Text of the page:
What are the first words Jesus is recorded saying in John’s Gospel? You’d have thought that was a reasonably important question. The Eternal Word made flesh who comes from heaven to be born as one of us – what is the first thing he says to us human beings?
We are given the answer to that question in today’s gospel. Look very carefully again at the passage we’ve just heard. The first thing Jesus says is not a piece of important teaching. It is not a declaration about who he is. It isn’t a word of healing or cure. Jesus’ first words to us are a question. That question is this: What are you seeking?
There’s something very important going on in the exchange we witness today. On one level, the gospel writer John is recounting to us the first few incidents in the public ministry of Jesus. We see interaction with those whom he calls – first of all Peter and Andrew; but also John the Baptist who hails him as the Lamb of God.
But on another level, something else is being recounted. For we see here something of what happens whenever Jesus calls anyone…a sort of blue print of what it feels like to meet and encounter Christ in any age and in any place – you and me included.
What I mean is this. Whenever anyone meets Christ – be that for the first time or the one thousand and first time – he asks us the same question. What are you seeking? When we come to him in faith for the first time. What are you seeking? When we are baptized…what are you seeking? When we come to Mass each week…what are you are seeking? When we open the pages of the scriptures…what are you seeking?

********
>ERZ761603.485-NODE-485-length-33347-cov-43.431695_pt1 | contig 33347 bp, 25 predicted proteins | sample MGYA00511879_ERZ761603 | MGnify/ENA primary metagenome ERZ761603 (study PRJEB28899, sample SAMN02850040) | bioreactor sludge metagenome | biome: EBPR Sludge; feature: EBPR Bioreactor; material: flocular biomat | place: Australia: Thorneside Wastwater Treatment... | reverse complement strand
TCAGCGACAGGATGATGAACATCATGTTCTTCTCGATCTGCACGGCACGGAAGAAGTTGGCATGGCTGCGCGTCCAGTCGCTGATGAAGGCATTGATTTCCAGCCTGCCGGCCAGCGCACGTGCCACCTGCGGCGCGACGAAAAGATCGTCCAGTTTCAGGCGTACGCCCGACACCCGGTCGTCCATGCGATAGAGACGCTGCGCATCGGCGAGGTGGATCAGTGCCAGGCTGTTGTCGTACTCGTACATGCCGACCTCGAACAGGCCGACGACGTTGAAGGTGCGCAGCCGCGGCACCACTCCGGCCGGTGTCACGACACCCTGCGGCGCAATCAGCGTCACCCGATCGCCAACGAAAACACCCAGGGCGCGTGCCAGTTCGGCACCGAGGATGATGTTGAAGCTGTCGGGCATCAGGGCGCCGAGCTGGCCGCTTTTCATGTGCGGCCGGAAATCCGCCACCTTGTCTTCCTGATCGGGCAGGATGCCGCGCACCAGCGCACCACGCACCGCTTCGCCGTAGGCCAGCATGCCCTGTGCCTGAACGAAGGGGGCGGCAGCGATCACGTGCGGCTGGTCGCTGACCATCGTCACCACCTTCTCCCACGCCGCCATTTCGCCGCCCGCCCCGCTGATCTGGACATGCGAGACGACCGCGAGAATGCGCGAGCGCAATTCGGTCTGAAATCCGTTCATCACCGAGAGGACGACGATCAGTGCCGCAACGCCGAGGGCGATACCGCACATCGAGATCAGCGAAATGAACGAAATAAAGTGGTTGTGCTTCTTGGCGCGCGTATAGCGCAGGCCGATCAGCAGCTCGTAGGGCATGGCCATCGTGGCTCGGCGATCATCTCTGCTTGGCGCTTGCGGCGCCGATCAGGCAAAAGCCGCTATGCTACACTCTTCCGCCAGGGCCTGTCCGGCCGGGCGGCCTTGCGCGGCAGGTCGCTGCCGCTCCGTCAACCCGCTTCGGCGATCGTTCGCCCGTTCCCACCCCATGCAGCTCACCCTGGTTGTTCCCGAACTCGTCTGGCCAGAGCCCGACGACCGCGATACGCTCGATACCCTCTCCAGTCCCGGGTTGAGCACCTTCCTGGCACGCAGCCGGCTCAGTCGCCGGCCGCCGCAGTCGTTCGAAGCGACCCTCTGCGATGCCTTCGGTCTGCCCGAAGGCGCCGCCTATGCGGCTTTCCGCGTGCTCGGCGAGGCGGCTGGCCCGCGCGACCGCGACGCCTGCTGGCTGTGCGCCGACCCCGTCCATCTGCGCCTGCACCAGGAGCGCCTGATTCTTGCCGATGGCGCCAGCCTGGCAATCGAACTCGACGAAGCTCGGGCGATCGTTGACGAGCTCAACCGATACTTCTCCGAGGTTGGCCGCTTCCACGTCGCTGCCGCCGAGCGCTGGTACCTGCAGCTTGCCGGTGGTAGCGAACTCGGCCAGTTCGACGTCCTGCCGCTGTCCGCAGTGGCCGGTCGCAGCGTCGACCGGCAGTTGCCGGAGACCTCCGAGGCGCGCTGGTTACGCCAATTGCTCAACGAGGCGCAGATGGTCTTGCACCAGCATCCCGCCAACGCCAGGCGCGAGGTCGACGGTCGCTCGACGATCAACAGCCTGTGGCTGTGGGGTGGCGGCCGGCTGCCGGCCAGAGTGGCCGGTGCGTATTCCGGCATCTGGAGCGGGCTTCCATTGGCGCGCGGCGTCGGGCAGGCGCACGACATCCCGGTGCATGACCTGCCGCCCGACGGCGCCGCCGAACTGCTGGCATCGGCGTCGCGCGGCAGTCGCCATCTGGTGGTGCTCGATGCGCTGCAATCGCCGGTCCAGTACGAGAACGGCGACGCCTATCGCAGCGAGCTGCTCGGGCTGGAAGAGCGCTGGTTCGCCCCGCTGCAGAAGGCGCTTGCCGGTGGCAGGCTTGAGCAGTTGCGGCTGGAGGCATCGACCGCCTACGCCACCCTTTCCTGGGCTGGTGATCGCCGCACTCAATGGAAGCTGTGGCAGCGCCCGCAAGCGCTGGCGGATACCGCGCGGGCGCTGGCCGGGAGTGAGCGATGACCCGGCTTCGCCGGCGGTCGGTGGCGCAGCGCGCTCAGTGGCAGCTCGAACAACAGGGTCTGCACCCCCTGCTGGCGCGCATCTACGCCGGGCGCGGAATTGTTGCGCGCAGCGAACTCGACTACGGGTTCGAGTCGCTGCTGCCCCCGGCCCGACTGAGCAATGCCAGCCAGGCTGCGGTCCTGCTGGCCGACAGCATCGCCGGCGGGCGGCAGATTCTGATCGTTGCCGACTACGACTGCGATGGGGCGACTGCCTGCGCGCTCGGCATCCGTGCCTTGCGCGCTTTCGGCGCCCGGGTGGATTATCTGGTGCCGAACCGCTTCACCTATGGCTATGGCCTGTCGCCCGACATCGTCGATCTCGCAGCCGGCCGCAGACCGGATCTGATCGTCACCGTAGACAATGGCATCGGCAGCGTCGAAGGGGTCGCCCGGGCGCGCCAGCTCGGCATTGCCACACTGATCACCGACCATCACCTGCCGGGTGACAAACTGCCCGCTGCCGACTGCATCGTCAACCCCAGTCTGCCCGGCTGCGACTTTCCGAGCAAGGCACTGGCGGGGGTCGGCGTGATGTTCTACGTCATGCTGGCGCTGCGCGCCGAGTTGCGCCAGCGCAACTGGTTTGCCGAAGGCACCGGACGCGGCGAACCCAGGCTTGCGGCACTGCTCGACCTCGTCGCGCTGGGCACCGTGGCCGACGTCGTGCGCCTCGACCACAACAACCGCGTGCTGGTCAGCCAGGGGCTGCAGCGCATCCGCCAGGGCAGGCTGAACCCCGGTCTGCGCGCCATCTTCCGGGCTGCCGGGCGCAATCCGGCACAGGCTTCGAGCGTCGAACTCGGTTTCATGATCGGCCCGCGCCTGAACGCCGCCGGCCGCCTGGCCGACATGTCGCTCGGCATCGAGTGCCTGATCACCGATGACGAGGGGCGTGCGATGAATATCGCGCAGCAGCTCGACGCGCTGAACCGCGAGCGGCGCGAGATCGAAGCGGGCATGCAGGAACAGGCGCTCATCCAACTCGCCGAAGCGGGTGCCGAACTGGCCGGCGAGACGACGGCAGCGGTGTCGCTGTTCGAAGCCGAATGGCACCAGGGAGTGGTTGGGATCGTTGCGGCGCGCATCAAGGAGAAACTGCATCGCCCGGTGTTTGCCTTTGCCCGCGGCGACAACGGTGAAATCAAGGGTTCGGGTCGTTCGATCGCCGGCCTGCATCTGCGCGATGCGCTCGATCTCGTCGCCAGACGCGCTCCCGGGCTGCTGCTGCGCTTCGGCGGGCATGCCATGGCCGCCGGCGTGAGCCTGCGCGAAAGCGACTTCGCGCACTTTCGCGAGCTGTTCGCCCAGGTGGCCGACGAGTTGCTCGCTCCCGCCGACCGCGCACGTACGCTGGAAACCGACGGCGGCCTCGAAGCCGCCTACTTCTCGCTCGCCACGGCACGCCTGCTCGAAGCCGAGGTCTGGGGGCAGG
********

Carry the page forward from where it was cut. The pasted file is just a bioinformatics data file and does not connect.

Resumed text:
One of the things our Christian faith tells us is that the human person is made by God and intended to experience his presence for ever in heaven. St Augustine put it most memorably. He said, “You have made us for yourself, O Lord, and our hearts are restless until they find their rest in you.” Human beings were made to yearn for God.
So thinking about the question of what we seek and yearn for is very important. When we live as we should, the answer to that question is very simple. I seek Christ.
But all too often, we live lives slightly out of kilter with how they should be. We allow career, or social position, or money to become the thing we put most effort into seeking.
Or we are challenged by so many problems and difficulties in life, that we forget to seek anything other than surviving with wits in tact to the next day.
But where does this question that Christ asks us lead? According to our gospel reading this morning it leads to another question, one asked of Jesus.
“Where are you staying?”
“Come and see,” Jesus replies.
Jesus does not promise a series of easy answers that suddenly make sense of life. He invites you and me to begin a journey of discovery with him – to come and see what being with him is like. A pilgrimage of faith through life in his company.
In other words, Jesus invites us to enter into a relationship with him in which he will always be present. He invites us to stay with him, to remain with him through the things that make sense to us in life, and the bits that don’t; in the bad times and the good; in the seasons of our existence when God seems close and in the periods he seems distant or dead.
So remember those words of Jesus today: What are you seeking? Come and see.
Fr Peter Anthony